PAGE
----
• Ann

    It should say there are specific lists for WIC participants. Fathers and grandparents are more than welcome to use the vouchers WIC provides to get food for their children.


    I think anyone can agree that there is no easy, uncomplicated solution to this question. To make a decision, I believe we have to decide the overall goal of this program. Is it to provide those who truly are in need with a little extra grocery money? Then the answer is to just help them financially with their food purchases.
    However, I do not think that the goal is, or should be, just that. I believe that the goal of this and similar programs should be to aid those who are in need by realizing three overall topics: the financial inability of the participants to buy sufficient food, the nutritional needs of the participants, and the financial responsibility of both participants and overseers to efficiently manage the program.
    I know what you’re thinking- those are broad topics to make law around! I know. I believe that the 3 points above should be the guidelines by which we make decisions about the program- without singling one out. That is to say, we should not simply give money to recognize finacial need- that provides room for too much program abuse, leading to this discussion in the first place. Likewise, we cannot only recognize the nutritional needs of these people- being realistic, the little money provided will not go near as far as it would have to buy less healthy food, and we’re all human; we can’t expect these people to eat perfectly. All that to say, I believe that the responsible, realistic resolution is BALANCE. There SHOULD be some limitations to purely unhealthy food purchases. Not because, “I’m so appalled as a taxpayer, and you shouldn’t be using my money to buy twinkies,” but because it can be shown that twinkies offer NO nutritional value- economically, they are a waste of the money that could have purchased substance that would provide health benefits.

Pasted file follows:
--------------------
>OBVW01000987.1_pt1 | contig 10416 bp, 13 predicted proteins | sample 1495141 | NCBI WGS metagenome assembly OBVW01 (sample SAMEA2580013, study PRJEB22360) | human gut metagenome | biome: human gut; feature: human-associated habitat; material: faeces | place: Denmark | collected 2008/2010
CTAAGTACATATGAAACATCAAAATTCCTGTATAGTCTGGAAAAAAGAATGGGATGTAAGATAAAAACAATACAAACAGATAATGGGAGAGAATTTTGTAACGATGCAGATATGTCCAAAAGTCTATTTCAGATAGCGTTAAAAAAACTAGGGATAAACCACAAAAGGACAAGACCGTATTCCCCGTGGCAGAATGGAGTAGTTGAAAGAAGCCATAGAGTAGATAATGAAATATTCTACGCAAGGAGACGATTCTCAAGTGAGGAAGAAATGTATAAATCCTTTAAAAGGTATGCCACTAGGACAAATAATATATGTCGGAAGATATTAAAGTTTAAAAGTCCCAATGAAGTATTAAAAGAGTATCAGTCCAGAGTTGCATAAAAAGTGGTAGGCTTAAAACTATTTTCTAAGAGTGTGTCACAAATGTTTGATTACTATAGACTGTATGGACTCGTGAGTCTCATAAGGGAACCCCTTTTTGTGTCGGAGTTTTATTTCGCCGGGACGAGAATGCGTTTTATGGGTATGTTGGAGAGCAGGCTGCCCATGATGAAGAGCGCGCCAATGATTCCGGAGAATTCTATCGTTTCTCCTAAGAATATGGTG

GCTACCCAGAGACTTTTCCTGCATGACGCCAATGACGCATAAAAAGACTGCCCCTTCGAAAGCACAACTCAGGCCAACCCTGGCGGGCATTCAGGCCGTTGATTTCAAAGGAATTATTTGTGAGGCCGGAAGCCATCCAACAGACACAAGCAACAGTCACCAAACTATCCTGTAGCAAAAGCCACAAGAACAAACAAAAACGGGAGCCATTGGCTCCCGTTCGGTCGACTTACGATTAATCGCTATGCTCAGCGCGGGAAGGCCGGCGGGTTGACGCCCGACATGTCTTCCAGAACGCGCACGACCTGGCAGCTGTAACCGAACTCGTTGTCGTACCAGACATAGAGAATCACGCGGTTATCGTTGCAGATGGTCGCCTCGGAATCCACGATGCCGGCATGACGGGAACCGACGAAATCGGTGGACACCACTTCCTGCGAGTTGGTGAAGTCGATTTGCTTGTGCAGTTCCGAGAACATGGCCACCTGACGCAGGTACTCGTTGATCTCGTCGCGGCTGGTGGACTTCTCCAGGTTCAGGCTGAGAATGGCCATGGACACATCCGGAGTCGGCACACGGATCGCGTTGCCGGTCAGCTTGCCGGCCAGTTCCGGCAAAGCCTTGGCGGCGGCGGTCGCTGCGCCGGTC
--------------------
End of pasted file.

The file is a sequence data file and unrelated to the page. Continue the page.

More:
In summary, BALANCE is the answer. Providing no limitations does nothing to aid in the health of those needing the services, while placing too many limitations is unrealistic in the cheap, overly-processed food country that we live in. I think striking a balance may help the “taxpayers” (myself included) feel a little more at ease as to how their money is being spent, while avoiding over-limiting will not take away from the freedoms of the individuals using the program. On a side note, I support what Sharyn stated earlier: placing limitations and requiring more healthy and whole food choices would absolutely require education as to how to make these choices, and how to cook them. This should be a prerequisite to the program. I know, it would cost more money, but would healthier choices provide less health care cost in the long run? *Getting off of my tangent* All these solutions have merit, but should be done with balance and compromise- no answer is going to be perfect. Instead, let’s aim to meet all three needs that I stated at the beginning.
    Now the question, as many have already stated, who should/could decide where this line is to be drawn with all of these health vs financial choices? Politicians? *shudders*

  • Denise Gray

    I have worked for Head Start in PA for over 13 years. The families I work with are SNAP recipiants. Of these families, probably 10% use SNAP properly. Most of these non working mothers are feeding their children from freezer to microwave. Every year more and more 3 year olds enter the program not knowing how to use silverware, use a napkin, or sit at a table to eat a meal. I strongly believe the SNAP program should follow WIC’s lead in narrowing the field of foods to be purchased.

  • Cactus_Wren

    A government survey from the late-’90s found that meats accounted for